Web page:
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The Gold Coast Church and the Ghetto: Christ and Culture in Mainline Protestantism

By James K. Wellman Jr
Univ. of Illinois Press. 1999. 257 pp. Hb. $49.95. Pb. $21.95. ISBN 025206804

Reviewed by William P. Thompson
LaGrange Park, Ill.

 

The "church" in the title of this book is Fourth Presbyterian Church in Chicago and the "ghetto" is the Cabrini-Green public housing project a mile west of the church. The author, James Wellman, is a lecturer in the Comparative Religion Program of the University of Washington, who served from 1993 to 1996 as a member of the staff of Fourth church, directing the young adult education program.

He has had access to the archives of the church and conducted personal interviews of many of its leaders as well as a survey of a random sampling of its members.

During the 20th century this church has changed the emphasis of its mission from evangelism to liberal Protestantism. Wellman tells this story by recounting the ministries of the four pastors who have served the church from 1908 until today: John Timothy Stone (1908-28), Harrison Ray Anderson (1928-61), Elam Davies (1961-84) and John Buchanan (1985-present). Stone, Anderson and Buchanan were each elected moderator of the Presbyterian Church. Although I have known Anderson, Davies and Buchanan personally and now live in a Chicago suburb, I have never been a member of Fourth church and have not been familiar with its understanding of its mission.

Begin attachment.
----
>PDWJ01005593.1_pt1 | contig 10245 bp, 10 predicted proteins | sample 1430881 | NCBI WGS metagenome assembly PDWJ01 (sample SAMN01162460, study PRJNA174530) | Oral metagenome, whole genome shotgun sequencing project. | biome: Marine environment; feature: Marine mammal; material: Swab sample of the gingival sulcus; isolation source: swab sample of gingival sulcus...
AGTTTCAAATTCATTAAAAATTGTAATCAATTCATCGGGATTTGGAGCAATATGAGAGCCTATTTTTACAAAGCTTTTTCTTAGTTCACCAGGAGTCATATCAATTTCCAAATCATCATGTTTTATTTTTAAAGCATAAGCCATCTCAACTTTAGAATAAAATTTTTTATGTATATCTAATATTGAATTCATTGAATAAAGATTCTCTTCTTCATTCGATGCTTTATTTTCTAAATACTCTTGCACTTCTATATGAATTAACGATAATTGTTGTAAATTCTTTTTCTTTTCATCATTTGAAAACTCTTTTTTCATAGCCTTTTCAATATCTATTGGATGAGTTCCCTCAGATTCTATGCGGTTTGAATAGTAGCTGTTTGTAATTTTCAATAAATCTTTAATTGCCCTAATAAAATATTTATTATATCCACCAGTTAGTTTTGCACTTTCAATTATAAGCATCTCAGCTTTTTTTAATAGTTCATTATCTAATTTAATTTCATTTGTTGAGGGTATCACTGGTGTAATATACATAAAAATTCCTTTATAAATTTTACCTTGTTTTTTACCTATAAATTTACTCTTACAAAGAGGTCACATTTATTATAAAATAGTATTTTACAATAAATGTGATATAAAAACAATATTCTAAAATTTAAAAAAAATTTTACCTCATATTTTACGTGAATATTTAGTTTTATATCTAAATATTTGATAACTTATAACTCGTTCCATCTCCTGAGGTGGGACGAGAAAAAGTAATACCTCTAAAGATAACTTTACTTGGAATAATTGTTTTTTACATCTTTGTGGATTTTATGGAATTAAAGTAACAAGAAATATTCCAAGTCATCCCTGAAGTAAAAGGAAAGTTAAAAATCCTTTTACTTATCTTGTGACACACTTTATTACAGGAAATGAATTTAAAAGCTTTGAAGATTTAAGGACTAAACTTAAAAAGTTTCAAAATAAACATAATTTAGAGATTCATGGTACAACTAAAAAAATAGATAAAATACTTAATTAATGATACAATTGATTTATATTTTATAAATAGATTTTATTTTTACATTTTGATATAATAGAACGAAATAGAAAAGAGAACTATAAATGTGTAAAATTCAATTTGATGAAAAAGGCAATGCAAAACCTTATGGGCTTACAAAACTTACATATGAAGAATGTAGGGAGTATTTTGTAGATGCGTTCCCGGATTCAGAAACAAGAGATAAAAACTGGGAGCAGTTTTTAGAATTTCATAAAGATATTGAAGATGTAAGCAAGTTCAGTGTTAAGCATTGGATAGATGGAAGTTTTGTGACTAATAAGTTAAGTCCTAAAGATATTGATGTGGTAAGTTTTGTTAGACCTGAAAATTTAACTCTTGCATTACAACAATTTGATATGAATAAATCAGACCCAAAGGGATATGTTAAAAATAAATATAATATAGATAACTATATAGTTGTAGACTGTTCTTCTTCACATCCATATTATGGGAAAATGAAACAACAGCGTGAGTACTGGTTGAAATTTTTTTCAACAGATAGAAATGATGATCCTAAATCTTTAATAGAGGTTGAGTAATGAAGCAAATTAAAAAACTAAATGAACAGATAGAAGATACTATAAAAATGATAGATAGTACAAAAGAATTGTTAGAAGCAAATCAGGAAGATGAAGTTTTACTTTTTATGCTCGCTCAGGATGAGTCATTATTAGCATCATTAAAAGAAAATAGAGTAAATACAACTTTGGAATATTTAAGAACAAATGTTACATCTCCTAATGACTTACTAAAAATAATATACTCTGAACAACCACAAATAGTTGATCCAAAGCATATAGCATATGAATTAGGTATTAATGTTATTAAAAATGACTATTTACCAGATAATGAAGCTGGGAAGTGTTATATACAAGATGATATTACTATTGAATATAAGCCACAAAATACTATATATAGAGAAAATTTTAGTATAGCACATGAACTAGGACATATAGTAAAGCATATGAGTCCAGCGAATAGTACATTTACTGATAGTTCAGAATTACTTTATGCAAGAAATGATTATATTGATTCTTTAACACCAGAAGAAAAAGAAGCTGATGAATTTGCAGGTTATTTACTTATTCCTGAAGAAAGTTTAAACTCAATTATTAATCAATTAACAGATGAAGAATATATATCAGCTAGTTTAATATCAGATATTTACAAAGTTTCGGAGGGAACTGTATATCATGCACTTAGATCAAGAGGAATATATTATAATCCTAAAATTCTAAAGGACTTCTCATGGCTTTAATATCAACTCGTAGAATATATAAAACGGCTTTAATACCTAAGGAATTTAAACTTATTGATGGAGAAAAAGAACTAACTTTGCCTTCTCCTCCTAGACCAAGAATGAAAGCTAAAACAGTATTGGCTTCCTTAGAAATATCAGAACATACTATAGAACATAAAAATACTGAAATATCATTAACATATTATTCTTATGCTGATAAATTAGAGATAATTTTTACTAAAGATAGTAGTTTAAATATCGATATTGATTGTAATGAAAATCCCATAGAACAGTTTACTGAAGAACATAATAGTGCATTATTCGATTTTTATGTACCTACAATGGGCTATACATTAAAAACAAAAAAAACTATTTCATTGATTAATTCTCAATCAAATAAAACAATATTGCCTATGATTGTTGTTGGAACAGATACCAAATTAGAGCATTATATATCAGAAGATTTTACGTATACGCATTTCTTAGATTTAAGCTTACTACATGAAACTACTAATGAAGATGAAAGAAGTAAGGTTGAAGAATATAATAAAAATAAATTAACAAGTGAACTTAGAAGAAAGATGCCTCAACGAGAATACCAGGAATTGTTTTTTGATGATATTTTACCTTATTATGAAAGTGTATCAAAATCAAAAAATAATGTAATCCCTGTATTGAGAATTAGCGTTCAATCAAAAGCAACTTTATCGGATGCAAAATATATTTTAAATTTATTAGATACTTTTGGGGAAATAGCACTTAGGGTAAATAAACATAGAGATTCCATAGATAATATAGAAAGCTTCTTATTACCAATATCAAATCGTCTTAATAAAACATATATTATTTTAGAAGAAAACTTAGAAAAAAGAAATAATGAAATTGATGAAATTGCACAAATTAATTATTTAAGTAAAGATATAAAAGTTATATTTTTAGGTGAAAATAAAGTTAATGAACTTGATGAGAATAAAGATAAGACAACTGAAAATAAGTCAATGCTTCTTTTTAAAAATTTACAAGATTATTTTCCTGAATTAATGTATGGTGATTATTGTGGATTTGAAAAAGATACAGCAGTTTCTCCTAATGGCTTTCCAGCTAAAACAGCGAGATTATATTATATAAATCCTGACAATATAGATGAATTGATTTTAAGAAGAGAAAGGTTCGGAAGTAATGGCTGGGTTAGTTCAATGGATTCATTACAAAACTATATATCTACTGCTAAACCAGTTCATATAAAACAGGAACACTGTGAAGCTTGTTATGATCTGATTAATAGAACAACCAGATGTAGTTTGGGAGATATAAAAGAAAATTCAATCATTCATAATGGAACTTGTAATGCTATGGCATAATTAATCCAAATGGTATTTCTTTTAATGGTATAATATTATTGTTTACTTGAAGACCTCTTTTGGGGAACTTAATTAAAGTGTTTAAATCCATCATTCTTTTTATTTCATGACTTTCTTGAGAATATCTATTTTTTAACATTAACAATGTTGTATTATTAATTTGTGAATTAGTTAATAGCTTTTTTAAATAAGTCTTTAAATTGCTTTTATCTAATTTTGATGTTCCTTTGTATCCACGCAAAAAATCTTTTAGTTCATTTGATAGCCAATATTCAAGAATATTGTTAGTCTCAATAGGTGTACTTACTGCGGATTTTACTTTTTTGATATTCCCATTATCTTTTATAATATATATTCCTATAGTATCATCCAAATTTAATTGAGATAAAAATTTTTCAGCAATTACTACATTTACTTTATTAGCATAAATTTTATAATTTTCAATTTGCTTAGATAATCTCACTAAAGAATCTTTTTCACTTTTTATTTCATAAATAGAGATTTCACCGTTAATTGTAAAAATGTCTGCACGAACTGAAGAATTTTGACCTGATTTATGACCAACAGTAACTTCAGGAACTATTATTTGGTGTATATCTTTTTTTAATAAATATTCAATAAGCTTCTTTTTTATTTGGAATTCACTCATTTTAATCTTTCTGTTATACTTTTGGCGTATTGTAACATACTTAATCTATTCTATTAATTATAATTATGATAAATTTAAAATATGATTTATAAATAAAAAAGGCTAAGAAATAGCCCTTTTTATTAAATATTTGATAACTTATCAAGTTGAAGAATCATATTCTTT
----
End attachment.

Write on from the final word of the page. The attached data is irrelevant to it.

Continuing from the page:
Stone led the church to a new location at the intersection of Chestnut and Michigan Avenue, both of which were then unpaved. He oversaw the construction there of a gray stone Gothic church building designed by the same architect who planned the Princeton University Chapel and the Cathedral of St. John the Divine in New York City. In the century just concluded, this location has become the sole church site on what is now known as “the Magnificent Mile,” the most affluent residential and commercial area in metropolitan Chicago.

Stone is identified as a “moderate evangelical” who understood business methods and related well to the community’s business and political leaders, many of whom were Fourth church members. His personality and preaching were attractive so that the church membership tripled.

During the First World War he was able to see a union between patriotism and the Christian faith. He did not speak about the plight of the poor and the growing population of African-Americans. The social situation had changed by 1928 when he left Fourth church to become president of McCormick Seminary.

Anderson is characterized as a pastor motivated by “Puritan moral norms.” Under his leadership, the church sought to confront immorality and corruption but seemed unaware of ethnic and racial segregation. During the Great Depression and World War II, the church leaders ignored “the lower status groups,” except as they condemned their moral standards and sought to treat them as objects of charity.